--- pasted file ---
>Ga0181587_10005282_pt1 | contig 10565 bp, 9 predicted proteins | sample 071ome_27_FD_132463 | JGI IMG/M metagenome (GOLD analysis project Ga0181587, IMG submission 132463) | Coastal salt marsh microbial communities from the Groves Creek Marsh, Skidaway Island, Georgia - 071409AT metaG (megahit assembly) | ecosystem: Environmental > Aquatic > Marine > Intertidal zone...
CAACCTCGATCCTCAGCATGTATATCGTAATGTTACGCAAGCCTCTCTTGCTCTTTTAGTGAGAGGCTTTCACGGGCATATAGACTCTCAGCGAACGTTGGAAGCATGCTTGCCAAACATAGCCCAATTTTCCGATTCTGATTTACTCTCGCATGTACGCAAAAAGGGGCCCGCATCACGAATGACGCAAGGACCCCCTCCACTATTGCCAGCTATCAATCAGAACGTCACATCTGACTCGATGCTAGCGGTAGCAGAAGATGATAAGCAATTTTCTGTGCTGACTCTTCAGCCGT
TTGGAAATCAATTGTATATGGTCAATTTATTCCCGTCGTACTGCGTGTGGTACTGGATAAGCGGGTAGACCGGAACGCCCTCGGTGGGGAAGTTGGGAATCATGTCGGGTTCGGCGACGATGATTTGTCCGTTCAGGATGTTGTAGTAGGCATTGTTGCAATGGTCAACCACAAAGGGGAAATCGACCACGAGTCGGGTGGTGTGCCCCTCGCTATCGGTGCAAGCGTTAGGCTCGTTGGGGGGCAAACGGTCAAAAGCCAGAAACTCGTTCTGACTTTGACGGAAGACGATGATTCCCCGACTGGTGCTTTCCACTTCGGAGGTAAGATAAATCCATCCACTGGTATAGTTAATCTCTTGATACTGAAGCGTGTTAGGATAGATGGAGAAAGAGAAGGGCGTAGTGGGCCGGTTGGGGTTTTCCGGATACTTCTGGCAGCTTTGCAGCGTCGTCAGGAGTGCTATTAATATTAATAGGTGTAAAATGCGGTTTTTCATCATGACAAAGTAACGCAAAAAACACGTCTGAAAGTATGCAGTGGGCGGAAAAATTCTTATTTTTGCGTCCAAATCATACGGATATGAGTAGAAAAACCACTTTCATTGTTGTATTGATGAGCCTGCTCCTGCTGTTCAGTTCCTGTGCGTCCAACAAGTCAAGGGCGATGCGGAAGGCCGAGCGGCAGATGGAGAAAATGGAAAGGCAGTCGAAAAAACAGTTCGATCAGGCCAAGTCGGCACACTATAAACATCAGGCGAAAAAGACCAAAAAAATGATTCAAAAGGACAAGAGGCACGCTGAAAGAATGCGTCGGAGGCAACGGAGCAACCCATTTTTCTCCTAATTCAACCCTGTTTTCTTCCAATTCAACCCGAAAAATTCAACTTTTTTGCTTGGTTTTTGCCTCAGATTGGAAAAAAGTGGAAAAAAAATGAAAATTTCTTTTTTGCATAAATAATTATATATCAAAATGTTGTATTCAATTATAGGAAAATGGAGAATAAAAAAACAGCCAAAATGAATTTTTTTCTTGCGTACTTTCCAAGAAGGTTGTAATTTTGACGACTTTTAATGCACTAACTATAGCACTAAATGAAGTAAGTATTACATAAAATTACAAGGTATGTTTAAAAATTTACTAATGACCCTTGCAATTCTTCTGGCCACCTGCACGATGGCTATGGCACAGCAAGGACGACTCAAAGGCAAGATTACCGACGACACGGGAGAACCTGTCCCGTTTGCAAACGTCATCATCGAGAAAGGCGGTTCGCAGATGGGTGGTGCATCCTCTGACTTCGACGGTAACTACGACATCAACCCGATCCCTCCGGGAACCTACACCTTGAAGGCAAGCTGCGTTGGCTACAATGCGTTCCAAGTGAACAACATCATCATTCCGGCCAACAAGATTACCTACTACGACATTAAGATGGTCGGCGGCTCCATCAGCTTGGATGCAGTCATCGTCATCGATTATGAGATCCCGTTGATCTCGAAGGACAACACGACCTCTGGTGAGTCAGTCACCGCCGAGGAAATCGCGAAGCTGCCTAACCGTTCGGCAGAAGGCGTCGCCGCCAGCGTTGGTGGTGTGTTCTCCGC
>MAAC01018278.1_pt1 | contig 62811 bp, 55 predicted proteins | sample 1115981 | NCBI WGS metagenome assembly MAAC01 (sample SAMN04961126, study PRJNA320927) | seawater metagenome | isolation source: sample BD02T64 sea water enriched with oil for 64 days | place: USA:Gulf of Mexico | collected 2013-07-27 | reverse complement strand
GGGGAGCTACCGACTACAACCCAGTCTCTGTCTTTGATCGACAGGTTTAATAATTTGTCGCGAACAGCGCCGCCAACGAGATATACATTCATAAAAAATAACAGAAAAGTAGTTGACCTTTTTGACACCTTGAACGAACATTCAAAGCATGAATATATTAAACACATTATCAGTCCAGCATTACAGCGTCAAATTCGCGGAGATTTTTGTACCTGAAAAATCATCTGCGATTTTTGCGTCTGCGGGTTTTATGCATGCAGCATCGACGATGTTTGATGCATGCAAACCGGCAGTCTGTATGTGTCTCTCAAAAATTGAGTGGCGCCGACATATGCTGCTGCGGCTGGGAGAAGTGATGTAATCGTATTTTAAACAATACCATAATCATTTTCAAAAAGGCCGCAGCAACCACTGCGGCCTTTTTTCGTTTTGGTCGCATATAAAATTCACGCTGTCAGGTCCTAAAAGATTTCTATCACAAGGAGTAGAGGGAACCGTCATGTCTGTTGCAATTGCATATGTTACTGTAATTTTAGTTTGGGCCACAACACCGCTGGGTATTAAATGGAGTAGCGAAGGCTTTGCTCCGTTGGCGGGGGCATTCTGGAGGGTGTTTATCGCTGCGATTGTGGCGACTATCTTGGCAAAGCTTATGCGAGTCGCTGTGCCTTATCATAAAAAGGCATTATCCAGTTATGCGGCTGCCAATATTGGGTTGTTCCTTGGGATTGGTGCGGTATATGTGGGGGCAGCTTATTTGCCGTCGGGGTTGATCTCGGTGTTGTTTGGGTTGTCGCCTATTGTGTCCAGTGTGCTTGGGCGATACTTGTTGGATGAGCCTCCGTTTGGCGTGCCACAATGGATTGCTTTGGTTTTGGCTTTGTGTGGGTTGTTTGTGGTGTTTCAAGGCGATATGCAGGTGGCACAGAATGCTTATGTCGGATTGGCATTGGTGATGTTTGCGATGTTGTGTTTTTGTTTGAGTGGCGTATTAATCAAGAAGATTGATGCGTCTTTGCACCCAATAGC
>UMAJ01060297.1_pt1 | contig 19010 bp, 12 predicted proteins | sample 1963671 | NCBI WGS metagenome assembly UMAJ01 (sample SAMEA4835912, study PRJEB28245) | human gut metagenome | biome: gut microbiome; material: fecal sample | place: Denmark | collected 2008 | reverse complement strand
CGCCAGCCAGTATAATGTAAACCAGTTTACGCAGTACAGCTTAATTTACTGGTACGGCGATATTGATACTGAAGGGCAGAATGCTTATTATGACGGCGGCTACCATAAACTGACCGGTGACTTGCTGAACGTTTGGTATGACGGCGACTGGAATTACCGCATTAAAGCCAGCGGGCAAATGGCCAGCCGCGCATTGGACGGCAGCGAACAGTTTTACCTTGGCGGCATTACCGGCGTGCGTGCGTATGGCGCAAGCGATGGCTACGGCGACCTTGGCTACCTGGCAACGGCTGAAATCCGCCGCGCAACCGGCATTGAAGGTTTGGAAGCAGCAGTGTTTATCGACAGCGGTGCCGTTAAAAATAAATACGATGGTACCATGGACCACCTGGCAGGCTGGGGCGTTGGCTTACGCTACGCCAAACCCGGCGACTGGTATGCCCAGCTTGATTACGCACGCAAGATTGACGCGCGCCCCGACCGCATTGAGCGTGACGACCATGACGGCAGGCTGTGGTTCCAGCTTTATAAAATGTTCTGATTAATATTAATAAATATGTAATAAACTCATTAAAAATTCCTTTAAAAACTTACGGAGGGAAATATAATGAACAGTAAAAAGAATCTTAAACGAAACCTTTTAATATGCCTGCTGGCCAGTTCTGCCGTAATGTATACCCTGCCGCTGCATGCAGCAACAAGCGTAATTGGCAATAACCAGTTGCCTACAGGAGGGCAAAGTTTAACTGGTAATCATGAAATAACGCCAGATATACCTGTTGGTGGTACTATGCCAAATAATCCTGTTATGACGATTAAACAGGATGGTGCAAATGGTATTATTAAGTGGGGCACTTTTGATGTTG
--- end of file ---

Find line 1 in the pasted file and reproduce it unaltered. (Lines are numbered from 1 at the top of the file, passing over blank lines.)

>Ga0181587_10005282_pt1 | contig 10565 bp, 9 predicted proteins | sample 071ome_27_FD_132463 | JGI IMG/M metagenome (GOLD analysis project Ga0181587, IMG submission 132463) | Coastal salt marsh microbial communities from the Groves Creek Marsh, Skidaway Island, Georgia - 071409AT metaG (megahit assembly) | ecosystem: Environmental > Aquatic > Marine > Intertidal zone...